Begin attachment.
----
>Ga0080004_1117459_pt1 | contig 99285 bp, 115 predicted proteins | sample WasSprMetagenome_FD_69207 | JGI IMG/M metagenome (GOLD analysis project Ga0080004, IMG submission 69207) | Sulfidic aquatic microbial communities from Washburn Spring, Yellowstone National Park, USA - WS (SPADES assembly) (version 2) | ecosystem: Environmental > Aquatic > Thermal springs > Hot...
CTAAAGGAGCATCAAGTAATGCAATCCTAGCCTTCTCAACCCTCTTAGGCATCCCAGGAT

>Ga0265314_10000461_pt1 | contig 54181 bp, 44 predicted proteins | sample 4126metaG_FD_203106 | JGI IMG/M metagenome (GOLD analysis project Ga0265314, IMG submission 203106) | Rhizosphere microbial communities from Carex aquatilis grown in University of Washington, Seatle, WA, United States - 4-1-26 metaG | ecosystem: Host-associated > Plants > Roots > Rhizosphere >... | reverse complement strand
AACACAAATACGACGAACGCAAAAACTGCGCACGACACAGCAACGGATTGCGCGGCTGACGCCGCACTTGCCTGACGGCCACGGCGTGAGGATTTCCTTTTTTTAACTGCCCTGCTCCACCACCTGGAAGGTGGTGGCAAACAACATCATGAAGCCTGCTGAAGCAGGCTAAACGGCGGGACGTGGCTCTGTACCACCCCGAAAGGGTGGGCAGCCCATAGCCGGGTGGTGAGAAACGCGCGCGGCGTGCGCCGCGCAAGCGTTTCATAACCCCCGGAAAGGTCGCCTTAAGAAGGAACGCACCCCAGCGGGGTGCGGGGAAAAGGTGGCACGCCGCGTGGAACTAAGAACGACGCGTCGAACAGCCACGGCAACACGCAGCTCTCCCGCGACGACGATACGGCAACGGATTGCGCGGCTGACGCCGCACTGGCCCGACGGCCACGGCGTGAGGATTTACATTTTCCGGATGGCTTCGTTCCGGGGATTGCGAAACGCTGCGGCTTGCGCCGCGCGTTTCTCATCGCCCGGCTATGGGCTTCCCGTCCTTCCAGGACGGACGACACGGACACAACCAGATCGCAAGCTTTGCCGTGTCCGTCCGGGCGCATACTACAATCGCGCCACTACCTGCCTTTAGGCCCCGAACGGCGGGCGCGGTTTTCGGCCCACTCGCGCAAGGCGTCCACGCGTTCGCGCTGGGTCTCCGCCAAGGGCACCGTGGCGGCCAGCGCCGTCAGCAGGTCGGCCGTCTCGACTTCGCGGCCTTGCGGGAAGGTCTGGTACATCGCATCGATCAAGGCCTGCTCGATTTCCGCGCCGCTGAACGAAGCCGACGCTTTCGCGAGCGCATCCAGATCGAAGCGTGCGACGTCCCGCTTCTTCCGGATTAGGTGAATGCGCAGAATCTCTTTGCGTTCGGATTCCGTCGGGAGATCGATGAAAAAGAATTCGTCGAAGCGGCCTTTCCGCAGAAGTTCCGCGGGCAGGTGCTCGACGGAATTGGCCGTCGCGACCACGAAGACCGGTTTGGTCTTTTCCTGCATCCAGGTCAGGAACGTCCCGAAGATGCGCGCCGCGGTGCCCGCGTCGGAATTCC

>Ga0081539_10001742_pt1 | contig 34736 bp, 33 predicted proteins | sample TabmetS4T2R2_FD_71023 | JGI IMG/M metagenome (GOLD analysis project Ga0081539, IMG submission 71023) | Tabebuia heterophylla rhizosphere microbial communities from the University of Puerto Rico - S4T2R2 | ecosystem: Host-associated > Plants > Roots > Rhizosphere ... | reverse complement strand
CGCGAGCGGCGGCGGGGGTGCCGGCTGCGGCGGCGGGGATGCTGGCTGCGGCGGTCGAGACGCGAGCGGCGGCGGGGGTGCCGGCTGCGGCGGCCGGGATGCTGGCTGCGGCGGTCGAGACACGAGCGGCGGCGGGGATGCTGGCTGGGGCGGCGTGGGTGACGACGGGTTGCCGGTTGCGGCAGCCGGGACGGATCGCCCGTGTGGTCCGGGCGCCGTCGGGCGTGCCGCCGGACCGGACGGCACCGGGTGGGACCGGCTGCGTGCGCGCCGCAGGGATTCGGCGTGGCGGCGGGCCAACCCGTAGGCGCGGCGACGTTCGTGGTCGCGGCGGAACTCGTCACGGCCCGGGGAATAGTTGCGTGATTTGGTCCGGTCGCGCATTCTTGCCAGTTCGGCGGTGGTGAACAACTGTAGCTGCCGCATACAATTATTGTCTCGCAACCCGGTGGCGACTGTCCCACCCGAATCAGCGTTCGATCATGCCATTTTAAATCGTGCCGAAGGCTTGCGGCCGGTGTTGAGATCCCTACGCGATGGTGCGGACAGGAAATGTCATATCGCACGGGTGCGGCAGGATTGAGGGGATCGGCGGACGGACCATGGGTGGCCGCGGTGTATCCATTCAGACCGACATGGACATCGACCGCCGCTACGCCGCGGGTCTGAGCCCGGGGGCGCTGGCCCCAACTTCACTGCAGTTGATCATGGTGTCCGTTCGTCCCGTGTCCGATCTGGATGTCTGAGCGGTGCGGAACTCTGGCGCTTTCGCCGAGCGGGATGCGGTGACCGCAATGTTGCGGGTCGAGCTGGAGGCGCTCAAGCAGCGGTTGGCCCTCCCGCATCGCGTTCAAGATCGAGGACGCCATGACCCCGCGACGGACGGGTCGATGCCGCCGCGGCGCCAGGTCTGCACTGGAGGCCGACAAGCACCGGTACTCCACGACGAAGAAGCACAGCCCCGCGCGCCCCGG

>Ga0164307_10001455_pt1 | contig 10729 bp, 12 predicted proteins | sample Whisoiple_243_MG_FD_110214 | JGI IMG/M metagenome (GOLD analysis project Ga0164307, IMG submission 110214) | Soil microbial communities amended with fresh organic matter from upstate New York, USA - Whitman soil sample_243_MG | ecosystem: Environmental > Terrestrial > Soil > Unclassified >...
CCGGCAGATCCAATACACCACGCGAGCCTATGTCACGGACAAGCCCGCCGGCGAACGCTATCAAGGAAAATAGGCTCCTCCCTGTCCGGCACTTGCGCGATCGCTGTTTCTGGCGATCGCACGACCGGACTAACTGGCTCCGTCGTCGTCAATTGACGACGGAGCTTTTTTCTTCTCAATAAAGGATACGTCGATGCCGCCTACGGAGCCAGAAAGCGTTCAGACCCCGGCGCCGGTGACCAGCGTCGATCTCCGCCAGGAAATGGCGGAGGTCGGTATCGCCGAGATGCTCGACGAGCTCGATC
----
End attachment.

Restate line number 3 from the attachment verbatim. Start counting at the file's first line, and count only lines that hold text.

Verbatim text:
>Ga0265314_10000461_pt1 | contig 54181 bp, 44 predicted proteins | sample 4126metaG_FD_203106 | JGI IMG/M metagenome (GOLD analysis project Ga0265314, IMG submission 203106) | Rhizosphere microbial communities from Carex aquatilis grown in University of Washington, Seatle, WA, United States - 4-1-26 metaG | ecosystem: Host-associated > Plants > Roots > Rhizosphere >... | reverse complement strand